Two articles got my attention that I thought I would share.
The Bible may be the most revered book in America, but it’s also one of the most misquoted. Politicians, motivational speakers, coaches – all types of people – quote passages that actually have no place in the Bible, religious scholars say.
These phantom passages include:
“God helps those who help themselves.”
“Spare the rod, spoil the child.”
And there is this often-cited paraphrase: Satan tempted Eve to eat the forbidden apple in the Garden of Eden.
None of those passages appear in the Bible, and one is actually anti-biblical, scholars say.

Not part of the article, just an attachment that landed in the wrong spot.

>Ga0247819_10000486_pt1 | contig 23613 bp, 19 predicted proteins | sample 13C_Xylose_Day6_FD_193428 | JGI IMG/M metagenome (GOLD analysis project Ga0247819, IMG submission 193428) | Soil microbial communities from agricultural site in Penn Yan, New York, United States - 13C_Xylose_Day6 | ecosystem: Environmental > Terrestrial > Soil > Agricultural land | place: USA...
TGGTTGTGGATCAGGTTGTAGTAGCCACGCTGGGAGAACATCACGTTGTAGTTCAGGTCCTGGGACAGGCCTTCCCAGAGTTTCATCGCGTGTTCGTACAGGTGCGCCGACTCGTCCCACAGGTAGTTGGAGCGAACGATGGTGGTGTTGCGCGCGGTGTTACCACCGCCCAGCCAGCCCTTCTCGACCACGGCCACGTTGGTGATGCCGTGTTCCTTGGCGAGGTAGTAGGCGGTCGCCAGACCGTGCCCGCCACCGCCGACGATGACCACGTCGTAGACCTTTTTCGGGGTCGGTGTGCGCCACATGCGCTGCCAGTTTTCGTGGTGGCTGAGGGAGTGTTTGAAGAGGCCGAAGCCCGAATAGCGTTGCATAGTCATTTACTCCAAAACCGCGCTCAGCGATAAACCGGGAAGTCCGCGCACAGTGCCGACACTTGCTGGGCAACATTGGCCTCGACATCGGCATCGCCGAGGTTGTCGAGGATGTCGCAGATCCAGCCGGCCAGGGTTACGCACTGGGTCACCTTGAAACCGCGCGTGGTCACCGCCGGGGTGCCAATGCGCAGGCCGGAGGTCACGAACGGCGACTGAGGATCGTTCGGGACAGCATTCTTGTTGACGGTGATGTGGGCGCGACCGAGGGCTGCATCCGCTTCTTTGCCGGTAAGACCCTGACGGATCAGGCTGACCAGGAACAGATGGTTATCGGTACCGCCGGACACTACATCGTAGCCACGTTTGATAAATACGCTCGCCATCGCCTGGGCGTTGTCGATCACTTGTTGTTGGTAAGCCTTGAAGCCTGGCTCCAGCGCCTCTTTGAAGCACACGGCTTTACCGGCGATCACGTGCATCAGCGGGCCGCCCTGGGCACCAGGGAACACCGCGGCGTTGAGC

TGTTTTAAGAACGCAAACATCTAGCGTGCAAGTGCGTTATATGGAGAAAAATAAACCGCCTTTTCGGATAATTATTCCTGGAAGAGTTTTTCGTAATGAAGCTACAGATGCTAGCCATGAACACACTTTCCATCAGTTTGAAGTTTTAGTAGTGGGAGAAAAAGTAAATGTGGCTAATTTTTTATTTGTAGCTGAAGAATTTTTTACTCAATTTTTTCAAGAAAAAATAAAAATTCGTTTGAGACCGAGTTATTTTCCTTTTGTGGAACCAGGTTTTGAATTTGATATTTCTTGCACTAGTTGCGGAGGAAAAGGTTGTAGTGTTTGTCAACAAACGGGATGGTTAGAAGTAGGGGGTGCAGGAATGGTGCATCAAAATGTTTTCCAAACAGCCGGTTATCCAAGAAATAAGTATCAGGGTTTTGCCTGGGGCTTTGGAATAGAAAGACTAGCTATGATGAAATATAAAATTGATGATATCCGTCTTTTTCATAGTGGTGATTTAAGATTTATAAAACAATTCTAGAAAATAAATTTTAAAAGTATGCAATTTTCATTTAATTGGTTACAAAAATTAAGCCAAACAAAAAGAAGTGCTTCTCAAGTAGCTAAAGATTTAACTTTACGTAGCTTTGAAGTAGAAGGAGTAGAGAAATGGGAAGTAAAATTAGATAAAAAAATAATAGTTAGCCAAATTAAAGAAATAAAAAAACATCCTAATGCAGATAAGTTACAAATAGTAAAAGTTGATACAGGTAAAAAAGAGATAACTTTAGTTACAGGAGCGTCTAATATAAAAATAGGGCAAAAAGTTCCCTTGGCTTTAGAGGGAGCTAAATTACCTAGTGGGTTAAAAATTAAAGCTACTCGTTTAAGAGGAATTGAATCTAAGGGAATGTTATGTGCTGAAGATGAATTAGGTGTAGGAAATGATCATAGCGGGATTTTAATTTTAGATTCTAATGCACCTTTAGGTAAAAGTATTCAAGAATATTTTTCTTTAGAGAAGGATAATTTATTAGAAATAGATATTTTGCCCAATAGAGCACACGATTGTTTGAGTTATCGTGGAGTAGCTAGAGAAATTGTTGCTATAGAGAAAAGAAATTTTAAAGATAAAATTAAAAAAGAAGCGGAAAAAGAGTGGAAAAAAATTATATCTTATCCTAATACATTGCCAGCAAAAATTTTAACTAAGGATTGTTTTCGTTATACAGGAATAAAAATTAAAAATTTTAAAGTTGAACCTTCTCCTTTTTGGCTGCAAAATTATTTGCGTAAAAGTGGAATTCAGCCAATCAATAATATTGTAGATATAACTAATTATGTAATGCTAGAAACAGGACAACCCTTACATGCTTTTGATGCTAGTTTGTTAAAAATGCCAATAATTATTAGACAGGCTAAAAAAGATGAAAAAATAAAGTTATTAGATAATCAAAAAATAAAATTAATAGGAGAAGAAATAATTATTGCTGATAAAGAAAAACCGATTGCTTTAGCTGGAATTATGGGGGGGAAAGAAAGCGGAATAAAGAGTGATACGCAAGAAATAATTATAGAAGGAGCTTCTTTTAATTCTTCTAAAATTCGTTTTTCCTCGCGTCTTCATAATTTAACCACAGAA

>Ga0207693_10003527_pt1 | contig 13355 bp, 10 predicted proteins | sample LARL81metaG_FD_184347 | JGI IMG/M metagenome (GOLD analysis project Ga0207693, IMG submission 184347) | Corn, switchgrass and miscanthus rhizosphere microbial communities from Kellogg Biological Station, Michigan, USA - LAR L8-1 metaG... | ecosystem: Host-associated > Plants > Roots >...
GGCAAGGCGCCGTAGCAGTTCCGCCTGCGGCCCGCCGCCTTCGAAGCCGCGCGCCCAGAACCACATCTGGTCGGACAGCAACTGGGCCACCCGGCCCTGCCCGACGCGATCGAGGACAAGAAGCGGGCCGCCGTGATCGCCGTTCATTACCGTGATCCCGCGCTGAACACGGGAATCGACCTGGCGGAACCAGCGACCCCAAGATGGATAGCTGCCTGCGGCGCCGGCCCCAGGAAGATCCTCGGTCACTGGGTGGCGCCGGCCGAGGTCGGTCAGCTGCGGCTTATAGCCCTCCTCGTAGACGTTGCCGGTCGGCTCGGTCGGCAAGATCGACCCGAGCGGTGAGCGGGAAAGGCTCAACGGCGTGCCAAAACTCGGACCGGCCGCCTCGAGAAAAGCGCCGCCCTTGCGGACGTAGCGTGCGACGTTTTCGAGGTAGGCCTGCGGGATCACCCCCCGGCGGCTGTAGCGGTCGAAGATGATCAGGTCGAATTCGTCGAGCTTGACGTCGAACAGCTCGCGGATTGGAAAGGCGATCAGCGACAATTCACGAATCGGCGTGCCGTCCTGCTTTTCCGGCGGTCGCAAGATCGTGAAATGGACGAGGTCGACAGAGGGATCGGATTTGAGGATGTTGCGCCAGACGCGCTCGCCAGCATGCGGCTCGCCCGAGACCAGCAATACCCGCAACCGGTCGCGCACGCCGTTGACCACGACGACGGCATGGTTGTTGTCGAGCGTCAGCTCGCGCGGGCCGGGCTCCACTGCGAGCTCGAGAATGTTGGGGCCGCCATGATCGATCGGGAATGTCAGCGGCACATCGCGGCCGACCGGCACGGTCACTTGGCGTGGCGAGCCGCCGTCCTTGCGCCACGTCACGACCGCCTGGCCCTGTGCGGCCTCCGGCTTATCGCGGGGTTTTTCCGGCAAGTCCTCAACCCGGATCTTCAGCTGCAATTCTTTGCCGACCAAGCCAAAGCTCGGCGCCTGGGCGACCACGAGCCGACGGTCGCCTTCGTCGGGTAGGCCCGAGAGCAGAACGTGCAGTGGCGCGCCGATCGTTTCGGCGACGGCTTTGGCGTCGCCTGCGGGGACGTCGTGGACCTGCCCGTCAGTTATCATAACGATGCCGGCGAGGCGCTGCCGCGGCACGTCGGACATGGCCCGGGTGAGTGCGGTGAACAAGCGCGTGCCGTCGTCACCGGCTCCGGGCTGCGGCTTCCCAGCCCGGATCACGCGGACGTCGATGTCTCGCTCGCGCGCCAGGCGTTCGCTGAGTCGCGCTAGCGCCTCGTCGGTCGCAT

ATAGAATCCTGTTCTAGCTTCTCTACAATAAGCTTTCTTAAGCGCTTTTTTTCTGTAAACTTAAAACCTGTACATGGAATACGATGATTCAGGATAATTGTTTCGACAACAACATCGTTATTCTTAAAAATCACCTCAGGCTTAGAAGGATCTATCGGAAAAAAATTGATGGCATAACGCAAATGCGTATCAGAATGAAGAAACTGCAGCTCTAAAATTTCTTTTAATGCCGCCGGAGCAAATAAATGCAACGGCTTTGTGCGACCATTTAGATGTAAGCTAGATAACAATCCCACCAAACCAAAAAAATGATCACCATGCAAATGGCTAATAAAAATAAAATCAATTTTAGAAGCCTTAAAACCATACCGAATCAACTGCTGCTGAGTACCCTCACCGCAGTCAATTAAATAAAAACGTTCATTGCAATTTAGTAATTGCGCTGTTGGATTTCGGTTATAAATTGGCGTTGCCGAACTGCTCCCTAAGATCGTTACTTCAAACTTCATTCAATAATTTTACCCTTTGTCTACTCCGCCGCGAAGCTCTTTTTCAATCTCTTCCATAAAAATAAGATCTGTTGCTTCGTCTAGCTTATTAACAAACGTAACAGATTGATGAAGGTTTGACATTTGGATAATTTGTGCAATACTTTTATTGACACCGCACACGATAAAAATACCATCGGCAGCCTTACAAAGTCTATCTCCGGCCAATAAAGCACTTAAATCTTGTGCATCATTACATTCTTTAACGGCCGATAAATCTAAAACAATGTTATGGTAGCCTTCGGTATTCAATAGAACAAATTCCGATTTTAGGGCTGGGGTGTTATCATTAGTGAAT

Sometimes the Bible says what people think it does. Often it does not. Sometimes it presents multiple perspectives on the same issue. And on some issues it says nothing at all. The Bible is frequently mistranslated, misquoted and misunderstood. Why? For one thing, people usually read it in translations, and without knowledge of its original literary or historical context. And they rarely read it in its entirety, so they end up pulling out small pieces: quotations and passages that seem to say what they want them to. Sometimes they are well-meaning. Sometimes their motives are not so pure.